talks with gurdjieff
george ivanovich gurdjieff (1866-1949)

glimpses of truth - 4

when they had gone i followed mr. gurdjieff's advice, and, pouring out coffee, remained sitting. i realized that mr. gurdjieff had concluded from the question about fasting that my attention was tired. and i recognized that my thinking had become feebler and more restricted by the end of the conversation. therefore, in spite of my strong desire to look through all the diagrams and numbers once more, i decided to give my head a rest, to use mr. gurdjieff's expression, and sat with closed eyes trying not to think of anything. but the thoughts arose in spite of my will, and i attempted to drive them out.

in about twenty minutes, a. entered without my hearing him and asked, "well, how are you?" i had no time to answer him when the voice of mr. gurdjieff was heard quite close by saying to someone, "do as i have told you and you will see where the mistake is."

then, lifting the carpet which hung over the door, he came in. taking the same place and attitude as before, he turned toward me. "i hope you have rested—if only a little. let us talk now of casual matters, without any definite plan."

i told him that i wanted to ask two or three questions that had no immediate reference to the subject of our conversation but might make clearer the nature of what he had said.

"you and a. have quoted so much from the data of contemporary science that the question spontaneously arises, 'is the knowledge you speak of accessible to an ignorant, uneducated man?'"

"the material you refer to was quoted only because i spoke to you. you understand, because you have a certain amount of knowledge of these matters. they helped you to understand something better. they were only given as examples. this refers to the form of the conversation but not to its essence. forms may be very different. i will not say anything now about the role and significance of contemporary science. this question could be the subject of a separate conversation. i will only say this—that the best educated scholar could prove an absolute ignoramus compared with an illiterate shepherd who possesses knowledge. this sounds paradoxical, but the understanding of the essence, over which the former spends long years of minute investigation, will be gained by the latter in an incomparably fuller degree during one day's meditation. it is a question of the way of thinking, of the 'density of the thought.' this term does not convey anything to you at present but in time it will become clear by itself. what else do you want to ask?"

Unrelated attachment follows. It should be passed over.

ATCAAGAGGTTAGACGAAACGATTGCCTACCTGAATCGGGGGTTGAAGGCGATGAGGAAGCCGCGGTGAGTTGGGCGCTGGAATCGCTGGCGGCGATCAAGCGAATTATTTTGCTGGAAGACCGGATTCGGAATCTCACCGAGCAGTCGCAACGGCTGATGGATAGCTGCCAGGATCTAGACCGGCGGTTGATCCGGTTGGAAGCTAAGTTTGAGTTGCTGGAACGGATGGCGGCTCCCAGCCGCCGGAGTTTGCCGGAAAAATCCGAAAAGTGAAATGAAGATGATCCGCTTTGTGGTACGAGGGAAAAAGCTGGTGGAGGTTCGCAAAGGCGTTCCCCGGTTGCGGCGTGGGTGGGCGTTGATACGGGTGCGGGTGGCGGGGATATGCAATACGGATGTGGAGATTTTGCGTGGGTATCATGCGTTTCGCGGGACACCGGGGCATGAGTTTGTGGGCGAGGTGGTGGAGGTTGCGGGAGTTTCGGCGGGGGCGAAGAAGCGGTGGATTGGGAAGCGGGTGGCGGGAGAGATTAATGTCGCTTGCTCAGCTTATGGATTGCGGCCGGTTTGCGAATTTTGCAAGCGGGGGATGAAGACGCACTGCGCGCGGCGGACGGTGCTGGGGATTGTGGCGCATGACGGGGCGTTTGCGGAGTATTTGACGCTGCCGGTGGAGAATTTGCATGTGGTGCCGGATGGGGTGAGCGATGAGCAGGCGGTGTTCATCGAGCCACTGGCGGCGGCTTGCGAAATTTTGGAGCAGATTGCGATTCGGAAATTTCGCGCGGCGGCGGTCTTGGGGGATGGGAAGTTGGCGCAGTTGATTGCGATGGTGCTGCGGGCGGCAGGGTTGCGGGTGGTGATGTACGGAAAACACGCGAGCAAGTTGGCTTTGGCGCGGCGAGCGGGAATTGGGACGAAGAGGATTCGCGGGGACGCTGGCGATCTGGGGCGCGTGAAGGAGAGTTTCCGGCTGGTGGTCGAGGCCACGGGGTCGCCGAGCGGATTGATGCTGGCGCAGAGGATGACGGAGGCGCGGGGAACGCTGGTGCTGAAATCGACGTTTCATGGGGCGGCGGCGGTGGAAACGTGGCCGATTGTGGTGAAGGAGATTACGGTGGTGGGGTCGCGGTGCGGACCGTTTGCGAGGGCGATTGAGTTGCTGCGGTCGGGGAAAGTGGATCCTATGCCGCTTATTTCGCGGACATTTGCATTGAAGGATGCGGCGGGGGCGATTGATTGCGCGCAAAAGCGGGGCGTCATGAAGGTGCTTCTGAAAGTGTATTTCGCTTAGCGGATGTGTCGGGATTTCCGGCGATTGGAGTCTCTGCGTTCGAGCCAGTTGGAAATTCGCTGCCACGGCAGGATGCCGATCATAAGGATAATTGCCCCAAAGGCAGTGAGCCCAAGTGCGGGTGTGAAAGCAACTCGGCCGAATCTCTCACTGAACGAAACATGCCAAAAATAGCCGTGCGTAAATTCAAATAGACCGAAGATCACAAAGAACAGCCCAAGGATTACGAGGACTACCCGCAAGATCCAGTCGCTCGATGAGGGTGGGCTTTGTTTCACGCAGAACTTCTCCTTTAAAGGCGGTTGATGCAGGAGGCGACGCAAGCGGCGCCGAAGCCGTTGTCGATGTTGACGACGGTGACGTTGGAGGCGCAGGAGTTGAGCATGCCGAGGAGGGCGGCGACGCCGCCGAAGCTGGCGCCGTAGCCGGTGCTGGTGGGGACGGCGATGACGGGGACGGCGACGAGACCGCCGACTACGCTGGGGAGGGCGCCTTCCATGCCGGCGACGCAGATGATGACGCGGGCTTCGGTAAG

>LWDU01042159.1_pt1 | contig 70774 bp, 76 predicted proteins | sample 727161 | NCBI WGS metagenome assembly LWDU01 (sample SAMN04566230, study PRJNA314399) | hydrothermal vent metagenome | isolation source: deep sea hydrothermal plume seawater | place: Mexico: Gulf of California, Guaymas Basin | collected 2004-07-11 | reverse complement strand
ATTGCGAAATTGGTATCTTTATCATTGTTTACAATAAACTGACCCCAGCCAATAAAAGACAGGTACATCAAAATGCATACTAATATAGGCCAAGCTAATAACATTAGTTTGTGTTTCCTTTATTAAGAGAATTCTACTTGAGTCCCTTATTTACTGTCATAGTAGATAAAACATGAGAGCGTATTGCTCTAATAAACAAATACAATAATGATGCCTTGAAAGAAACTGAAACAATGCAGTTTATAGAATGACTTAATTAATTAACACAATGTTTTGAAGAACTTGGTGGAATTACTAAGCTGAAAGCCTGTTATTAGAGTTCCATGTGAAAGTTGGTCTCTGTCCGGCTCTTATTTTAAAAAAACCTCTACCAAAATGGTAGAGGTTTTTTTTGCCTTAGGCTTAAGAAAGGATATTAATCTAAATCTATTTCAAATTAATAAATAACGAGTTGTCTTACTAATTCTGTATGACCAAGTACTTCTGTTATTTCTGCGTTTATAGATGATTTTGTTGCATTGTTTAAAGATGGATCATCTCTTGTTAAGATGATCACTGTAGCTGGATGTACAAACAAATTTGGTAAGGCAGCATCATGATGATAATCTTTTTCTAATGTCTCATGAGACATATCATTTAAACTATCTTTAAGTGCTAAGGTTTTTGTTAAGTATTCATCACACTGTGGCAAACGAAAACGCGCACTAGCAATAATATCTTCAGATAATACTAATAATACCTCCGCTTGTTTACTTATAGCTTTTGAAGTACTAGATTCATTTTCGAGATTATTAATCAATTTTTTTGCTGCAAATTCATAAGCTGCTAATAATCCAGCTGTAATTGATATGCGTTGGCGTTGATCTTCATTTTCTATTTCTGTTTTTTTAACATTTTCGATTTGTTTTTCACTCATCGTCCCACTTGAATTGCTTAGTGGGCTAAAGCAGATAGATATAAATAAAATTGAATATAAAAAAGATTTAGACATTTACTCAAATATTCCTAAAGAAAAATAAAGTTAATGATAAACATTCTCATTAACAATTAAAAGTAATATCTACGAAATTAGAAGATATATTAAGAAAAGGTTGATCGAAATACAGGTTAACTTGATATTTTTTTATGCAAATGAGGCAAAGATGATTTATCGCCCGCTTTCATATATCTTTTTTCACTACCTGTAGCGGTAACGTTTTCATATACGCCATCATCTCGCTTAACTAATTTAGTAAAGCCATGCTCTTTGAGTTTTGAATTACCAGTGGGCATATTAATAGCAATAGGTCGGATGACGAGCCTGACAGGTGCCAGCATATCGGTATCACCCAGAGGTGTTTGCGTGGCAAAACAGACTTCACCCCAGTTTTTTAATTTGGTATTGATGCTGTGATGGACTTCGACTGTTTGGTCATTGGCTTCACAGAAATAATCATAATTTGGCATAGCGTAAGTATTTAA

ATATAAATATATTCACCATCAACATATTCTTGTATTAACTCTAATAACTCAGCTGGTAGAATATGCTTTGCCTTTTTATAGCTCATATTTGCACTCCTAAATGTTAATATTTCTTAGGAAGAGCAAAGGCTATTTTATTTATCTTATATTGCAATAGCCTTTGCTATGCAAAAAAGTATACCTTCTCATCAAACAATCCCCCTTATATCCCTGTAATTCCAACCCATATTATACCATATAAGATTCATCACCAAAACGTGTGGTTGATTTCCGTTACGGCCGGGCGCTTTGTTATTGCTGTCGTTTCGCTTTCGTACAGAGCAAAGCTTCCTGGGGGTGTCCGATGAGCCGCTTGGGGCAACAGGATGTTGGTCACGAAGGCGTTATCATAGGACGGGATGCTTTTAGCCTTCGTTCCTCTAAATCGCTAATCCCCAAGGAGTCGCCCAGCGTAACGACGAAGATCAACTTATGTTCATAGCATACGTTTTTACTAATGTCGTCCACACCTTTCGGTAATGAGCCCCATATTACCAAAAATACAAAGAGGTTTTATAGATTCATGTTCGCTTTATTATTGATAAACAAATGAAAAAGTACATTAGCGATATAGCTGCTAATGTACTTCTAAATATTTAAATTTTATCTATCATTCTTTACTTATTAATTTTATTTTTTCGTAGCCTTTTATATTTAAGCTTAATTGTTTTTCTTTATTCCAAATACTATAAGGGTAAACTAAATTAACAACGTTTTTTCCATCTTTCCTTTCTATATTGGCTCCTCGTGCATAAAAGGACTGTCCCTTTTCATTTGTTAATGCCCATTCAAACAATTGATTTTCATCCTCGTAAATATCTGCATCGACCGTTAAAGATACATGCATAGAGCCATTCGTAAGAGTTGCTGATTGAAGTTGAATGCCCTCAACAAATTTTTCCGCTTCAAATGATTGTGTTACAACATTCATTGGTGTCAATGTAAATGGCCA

"why is this knowledge so carefully concealed?"

"what leads you to ask this question?"

"certain things which i had the opportunity of learning in the course of my acquaintance with occult literature," i answered.

"as far as i can judge," said mr. gurdjieff, "you are referring to the question of so-called 'initiation.' yes, or no?" i replied in the affirmative, and mr. gurdjieff went on: "yes. the fact of the matter is that in occult literature much that has been said is superfluous and untrue. you had better forget all this. all your researches in this area were a good exercise for your mind: therein lies their great value, but only there. they have not given you knowledge, as you yourself confessed. judge everything from the point of view of your common sense. become the possessor of your own sound ideas, and don't accept anything on faith; and when you, yourself, by way of sound reasoning and argument, come to an unshakable persuasion, to a full understanding of something, you will have achieved a certain degree of initiation. think it over more deeply. . . . for instance, today i had a conversation with you. remember this conversation. think, and you will agree with me that in essence i have told you nothing new. you knew it all before. the only thing i did was to bring order into your knowledge. i systematized it, but you had it before you saw me. you owe it to the efforts you had already made in this field. it was easy for me to speak to you, thanks to him"—and he pointed to a.—"because he had learned to understand me, and because he knew you. from his account, i knew you and your knowledge, as well as how it was obtained, before you came to me. but in spite of all these favorable conditions, i may confidently say that you have not mastered even a hundredth part of what i said. however, i have given you a clue pointing to the possibility of a new point of view, from which you can illuminate and bring together your former knowledge. and thanks to this work, to your own work, you will be able to reach a much deeper understanding of what i have said. you will 'initiate' yourself.